Thursday, August 30, 2007

Why the Right Be Hatin' on Hip Hop

Why the Right be Hatin’ on Hip Hop:
Race, Rap and Republicans
Min. Paul Scott

The crowd sat glued to their seats as Dr. Theodore R.
Poindexter, head of the Moral Maniacs conservative
group, stood before them banging his fist on the
podium. “They are the biggest threat to America since
the Cuban Missile Crisis; destroying America from the
inside out,” he yelled while sweat beads rolled down
his now crimson face. No , he wasn’t talking about
some terrorist cell of anti-American foreign
nationalists. He was referring to the new rap group,
“Hip Hop Strike Force....

Although Hip Hop has put billions of dollars into the
American economy over the last two decades, it is
perhaps the most “hated on” form of entertainment ever

For the hood, Hip Hop at its best has served as the
voice of the voiceless or as rapper Chuck D said the
“the black CNN.” But for the Conservatives Hip Hop
has been the epitome of evil, proof that Armageddon
was near at hand.

Now, the fear of offensive lyrics can be understood.
Sen. Robert Wentworth’s worst fear is to be summoned
to his son’s principal’s office because Lil Bobby
threatened to bust a cap in his 3rd grade gym teacher
for “dissing” him in front of the class.

But “gangsta rap” is not Hip Hop in its totality. Like
most issues concerning black people, the Right takes
Hip Hop at face value without putting it in a
historical nor social context. So their “well
informed” talking heads give the American people an
overly simplistic analysis.

“Tonight on Fox News Hip Hop is bad...Now for our
next story....”

Quiet as it is kept...Conservative America’s fear of
“gangsta rap” is not because of the over abundance of
four letter words; but that these same words could be
used to incite a riot or at the least start young
people thinking critically about making fundamental
changes in society.

They understand that the only difference between the
radical militant Black Power leader of 1967 and the
gangsta rapper of 2007, is content and misdirection of
rage. In other words, the degrees of separation
between Malcolm X and 50 Cent are not as much as one
might think.

The threat of black voices of dissension has always
been a major concern for the “powers that be” in this
country. One of the first things that the slave
traders did to the enslaved Africans was to take the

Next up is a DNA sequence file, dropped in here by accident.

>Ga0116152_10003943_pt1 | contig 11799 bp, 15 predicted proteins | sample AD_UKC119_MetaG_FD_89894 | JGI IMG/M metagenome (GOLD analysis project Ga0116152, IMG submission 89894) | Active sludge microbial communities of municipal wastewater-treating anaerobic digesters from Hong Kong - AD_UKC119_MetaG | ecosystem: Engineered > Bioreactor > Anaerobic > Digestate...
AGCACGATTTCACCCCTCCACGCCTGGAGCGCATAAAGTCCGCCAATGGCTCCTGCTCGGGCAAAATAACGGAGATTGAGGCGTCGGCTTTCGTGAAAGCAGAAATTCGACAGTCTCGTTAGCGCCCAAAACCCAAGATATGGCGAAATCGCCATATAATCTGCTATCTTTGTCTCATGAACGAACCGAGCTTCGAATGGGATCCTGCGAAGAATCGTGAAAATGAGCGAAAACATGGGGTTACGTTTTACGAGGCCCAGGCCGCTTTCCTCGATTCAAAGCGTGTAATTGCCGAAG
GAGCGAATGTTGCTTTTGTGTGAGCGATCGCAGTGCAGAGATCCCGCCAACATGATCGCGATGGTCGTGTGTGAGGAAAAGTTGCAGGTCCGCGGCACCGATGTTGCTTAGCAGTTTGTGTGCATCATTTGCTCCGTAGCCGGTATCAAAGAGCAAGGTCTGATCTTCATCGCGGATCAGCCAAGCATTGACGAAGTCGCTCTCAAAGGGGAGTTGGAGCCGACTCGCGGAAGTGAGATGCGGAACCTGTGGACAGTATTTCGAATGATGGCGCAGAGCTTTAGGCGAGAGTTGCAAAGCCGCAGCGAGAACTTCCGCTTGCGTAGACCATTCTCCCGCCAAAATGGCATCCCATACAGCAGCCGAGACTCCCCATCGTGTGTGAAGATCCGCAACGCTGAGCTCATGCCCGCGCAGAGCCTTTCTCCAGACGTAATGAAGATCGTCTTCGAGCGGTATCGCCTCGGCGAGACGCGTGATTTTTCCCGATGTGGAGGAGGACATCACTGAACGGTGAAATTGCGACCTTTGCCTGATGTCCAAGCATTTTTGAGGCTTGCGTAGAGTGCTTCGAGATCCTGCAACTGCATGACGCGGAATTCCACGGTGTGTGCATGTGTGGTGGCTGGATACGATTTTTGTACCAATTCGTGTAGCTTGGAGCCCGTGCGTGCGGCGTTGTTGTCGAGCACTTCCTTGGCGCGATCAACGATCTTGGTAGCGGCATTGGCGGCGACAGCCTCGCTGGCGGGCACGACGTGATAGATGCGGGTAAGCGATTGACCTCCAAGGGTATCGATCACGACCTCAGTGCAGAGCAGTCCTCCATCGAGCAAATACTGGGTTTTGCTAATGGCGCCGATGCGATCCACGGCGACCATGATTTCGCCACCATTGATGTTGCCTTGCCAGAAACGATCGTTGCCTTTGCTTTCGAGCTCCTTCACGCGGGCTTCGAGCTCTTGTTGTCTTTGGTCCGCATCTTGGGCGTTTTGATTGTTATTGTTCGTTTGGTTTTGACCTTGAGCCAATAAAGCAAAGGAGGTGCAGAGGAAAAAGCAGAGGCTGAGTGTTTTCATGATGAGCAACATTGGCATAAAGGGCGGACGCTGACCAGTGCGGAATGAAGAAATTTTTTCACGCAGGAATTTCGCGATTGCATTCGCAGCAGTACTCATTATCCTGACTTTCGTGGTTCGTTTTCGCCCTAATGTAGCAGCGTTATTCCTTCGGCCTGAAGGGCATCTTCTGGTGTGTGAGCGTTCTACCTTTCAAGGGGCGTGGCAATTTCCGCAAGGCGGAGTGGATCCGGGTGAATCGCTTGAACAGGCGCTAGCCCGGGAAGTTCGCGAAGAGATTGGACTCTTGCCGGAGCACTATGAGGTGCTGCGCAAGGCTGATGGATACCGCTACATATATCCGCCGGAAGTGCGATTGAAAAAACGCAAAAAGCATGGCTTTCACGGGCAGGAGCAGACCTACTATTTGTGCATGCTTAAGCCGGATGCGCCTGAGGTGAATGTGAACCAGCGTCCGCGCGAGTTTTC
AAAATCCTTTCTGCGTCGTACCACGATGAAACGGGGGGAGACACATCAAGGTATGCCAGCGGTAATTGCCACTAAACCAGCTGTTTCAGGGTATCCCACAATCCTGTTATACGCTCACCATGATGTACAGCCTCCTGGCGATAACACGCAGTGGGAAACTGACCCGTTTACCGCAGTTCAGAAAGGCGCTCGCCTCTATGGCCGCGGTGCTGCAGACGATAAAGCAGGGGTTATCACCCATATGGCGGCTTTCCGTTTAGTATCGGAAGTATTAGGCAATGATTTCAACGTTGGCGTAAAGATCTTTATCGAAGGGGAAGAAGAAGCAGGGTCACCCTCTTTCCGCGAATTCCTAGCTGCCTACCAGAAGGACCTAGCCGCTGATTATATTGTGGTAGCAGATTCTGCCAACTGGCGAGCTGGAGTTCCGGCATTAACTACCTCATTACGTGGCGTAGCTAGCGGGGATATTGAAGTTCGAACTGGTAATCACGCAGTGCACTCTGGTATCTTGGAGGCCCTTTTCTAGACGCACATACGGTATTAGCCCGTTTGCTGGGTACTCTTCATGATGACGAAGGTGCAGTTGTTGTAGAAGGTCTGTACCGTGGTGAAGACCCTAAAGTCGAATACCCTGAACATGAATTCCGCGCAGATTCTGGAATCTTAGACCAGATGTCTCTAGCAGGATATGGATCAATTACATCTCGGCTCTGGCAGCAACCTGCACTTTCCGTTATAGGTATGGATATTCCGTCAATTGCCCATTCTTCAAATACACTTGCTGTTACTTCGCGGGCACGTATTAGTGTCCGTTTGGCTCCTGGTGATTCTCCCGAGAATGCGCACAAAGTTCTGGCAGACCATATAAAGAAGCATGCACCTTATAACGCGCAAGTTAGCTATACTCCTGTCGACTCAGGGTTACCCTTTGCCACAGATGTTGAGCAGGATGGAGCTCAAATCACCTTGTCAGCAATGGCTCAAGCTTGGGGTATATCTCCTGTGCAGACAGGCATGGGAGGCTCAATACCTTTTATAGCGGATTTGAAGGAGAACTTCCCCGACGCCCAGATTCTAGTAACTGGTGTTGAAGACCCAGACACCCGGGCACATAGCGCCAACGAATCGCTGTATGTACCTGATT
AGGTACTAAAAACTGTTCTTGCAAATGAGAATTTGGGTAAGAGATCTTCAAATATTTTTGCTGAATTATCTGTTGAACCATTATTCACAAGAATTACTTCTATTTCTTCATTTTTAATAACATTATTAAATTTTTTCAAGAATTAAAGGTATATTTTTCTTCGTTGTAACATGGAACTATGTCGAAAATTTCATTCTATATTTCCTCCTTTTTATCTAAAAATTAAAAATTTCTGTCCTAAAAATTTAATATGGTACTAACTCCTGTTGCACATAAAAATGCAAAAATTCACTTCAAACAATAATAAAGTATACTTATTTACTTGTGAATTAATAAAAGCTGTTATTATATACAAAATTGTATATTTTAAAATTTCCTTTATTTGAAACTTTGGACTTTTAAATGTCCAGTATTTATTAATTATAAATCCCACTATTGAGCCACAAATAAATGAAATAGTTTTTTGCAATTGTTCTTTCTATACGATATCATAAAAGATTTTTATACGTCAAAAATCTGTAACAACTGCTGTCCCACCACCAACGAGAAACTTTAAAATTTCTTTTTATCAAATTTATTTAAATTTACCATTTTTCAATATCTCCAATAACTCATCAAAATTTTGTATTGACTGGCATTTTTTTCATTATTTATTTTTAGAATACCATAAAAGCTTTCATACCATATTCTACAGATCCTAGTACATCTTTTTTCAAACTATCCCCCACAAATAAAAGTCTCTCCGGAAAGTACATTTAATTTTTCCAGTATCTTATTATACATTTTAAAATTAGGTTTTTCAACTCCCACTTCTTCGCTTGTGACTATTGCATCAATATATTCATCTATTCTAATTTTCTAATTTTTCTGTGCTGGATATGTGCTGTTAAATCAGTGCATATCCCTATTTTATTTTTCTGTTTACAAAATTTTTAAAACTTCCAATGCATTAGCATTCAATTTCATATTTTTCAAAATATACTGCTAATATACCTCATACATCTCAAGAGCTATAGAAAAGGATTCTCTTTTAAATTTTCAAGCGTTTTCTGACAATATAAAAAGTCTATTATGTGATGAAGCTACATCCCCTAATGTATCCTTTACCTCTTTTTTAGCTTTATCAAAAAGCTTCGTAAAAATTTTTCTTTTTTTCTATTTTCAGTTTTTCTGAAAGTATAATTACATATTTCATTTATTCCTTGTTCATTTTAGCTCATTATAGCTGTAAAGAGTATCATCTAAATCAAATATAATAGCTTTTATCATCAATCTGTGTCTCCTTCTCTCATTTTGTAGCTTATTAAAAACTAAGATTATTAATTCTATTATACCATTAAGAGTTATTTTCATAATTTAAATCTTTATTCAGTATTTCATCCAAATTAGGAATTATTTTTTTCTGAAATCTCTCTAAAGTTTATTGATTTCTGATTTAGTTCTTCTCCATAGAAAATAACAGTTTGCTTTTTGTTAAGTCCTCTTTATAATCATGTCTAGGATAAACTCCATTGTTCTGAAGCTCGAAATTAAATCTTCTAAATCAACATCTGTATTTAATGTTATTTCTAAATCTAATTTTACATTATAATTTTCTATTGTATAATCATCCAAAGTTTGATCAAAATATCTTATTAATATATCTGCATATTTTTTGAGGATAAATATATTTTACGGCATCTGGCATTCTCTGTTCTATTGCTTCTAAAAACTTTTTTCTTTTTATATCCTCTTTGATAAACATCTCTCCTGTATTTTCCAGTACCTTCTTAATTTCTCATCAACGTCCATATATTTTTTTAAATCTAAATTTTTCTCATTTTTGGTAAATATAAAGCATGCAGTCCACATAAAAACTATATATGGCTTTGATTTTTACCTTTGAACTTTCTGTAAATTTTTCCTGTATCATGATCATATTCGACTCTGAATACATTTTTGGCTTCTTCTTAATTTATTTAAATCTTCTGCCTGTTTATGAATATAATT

drum. They found out the hard way that the drums of
war that they heard beatin’ in the distance weren’t
calling the Africans to dance but to rebel.

During the Civil Rights Era the power structure began
to turn its attention to “urban youth violence” and
FBI Chief J Edgar Hoover put his COINTELPRO Program in
overdrive with the purpose of preventing the rise of a
black messiah that could energize the youth.

During the early 70's, the fading Black Power
Movement left as its legacy militant music like the
Isley Brothers’ “Fight the Power” and the OJ’s “Give
the People What they Want” until it was replaced by
the mindless, apolitical Disco music. Despite the
militant overtone of the Tramp’s song “Disco Inferno”
and its challenge to “burn tha mother down” it was
simply a call for drugged up disco freaks to hit the
dance floor.

It was the Hip Hop music of the late 80's and early
90's that brought the content back to black music.
The music of groups like Public Enemy resurrected the
rebellious spirit of a generation.

But that rebirth was not without consequence. America
has always had a beef with those entertainers who have
dared to bite the hand that has allowed them to gain
wealth and popularity.

One can look at the careers of Paul Robeson, who was
blackballed for being a “Commie”, Billie Holiday who
was banned for singing about that “strange fruit”
hanging from southern trees or Chicago Bulls player
Craig Hodges who was blacklisted by the NBA for
wearing a dashiki to the White House.
Although, Hip Hop was still in its commercial infancy,

Professor Griff, Sister Souljah, Ice T, Tupac Shakur
and others felt the wrath of an America scorned at the
hand of the Conservatives and those who courted the
Conservative vote.

Now in 2007 we see a renewed attack on Hip Hop
from a post Michael Richards/Don Imus America aching
for a scapegoat upon which to blame all of this
nation’s problems.

So a few of the homies have gotten together and
recorded a “diss” record aimed at those Right Wing
talking heads who have been guilty of “dissing” Hip
Hop. (And frankly, a few were thrown in just cuz we
don’t like ‘em.) The track, “Drums of War” featuring
Big Swagg, Mr. Cox and yours truly can be found at

Let this be the song that sparks the revolution! The
Left’s new anthem that makes the Right shake in their
boots! The song that will bring about a wave of
social equality that....

OK, I’ll settle for making Bill O’Reilly have
nightmares about a bunch of “gangsta rappers” bum
rushin’ the No Spin Zone, tying him up and forcing him
to watch 48 uninterrupted hours of Black
Entertainment Television...

Min. Paul Scott is a “gangsta journalist” based in
Durham NC. His blog is He can be reached
at (919) 451-8283